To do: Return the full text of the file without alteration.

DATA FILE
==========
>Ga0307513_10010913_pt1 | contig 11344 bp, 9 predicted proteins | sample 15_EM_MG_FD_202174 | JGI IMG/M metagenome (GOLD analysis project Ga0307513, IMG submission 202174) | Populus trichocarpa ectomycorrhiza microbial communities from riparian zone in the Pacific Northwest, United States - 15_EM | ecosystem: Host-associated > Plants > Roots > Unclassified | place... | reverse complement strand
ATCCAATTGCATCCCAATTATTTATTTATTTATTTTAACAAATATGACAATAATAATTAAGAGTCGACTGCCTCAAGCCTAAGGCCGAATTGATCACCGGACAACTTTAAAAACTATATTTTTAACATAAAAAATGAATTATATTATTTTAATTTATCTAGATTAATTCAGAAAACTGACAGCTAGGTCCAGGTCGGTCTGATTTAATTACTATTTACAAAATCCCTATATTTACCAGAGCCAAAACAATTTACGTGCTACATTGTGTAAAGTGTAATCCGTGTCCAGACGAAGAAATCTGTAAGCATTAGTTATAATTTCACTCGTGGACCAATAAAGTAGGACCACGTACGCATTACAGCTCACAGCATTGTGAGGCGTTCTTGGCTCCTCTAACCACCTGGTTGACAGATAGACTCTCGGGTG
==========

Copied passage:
>Ga0307513_10010913_pt1 | contig 11344 bp, 9 predicted proteins | sample 15_EM_MG_FD_202174 | JGI IMG/M metagenome (GOLD analysis project Ga0307513, IMG submission 202174) | Populus trichocarpa ectomycorrhiza microbial communities from riparian zone in the Pacific Northwest, United States - 15_EM | ecosystem: Host-associated > Plants > Roots > Unclassified | place... | reverse complement strand
ATCCAATTGCATCCCAATTATTTATTTATTTATTTTAACAAATATGACAATAATAATTAAGAGTCGACTGCCTCAAGCCTAAGGCCGAATTGATCACCGGACAACTTTAAAAACTATATTTTTAACATAAAAAATGAATTATATTATTTTAATTTATCTAGATTAATTCAGAAAACTGACAGCTAGGTCCAGGTCGGTCTGATTTAATTACTATTTACAAAATCCCTATATTTACCAGAGCCAAAACAATTTACGTGCTACATTGTGTAAAGTGTAATCCGTGTCCAGACGAAGAAATCTGTAAGCATTAGTTATAATTTCACTCGTGGACCAATAAAGTAGGACCACGTACGCATTACAGCTCACAGCATTGTGAGGCGTTCTTGGCTCCTCTAACCACCTGGTTGACAGATAGACTCTCGGGTG